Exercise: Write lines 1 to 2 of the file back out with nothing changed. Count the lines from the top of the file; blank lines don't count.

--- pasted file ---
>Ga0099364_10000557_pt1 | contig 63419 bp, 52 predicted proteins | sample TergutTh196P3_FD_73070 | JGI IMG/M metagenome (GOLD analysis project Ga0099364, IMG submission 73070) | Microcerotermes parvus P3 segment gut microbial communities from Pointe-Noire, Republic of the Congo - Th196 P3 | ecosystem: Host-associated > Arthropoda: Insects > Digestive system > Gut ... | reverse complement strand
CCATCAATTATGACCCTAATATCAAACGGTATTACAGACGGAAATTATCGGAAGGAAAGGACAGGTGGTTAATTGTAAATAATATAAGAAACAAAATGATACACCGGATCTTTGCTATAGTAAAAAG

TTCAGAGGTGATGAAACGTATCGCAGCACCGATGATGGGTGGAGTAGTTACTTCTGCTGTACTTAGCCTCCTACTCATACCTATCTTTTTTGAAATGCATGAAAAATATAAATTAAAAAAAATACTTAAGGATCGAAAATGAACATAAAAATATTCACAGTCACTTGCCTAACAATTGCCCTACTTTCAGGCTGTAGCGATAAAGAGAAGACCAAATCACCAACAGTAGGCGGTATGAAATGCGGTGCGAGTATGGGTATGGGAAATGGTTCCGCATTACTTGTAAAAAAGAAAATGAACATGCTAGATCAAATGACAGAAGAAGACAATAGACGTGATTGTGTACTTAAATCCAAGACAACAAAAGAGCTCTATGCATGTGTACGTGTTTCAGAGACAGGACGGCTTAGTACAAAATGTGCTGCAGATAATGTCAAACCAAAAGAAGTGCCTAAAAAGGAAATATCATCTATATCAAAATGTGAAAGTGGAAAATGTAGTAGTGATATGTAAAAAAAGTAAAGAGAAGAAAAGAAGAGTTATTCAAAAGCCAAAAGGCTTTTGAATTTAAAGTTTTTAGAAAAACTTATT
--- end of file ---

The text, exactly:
>Ga0099364_10000557_pt1 | contig 63419 bp, 52 predicted proteins | sample TergutTh196P3_FD_73070 | JGI IMG/M metagenome (GOLD analysis project Ga0099364, IMG submission 73070) | Microcerotermes parvus P3 segment gut microbial communities from Pointe-Noire, Republic of the Congo - Th196 P3 | ecosystem: Host-associated > Arthropoda: Insects > Digestive system > Gut ... | reverse complement strand
CCATCAATTATGACCCTAATATCAAACGGTATTACAGACGGAAATTATCGGAAGGAAAGGACAGGTGGTTAATTGTAAATAATATAAGAAACAAAATGATACACCGGATCTTTGCTATAGTAAAAAG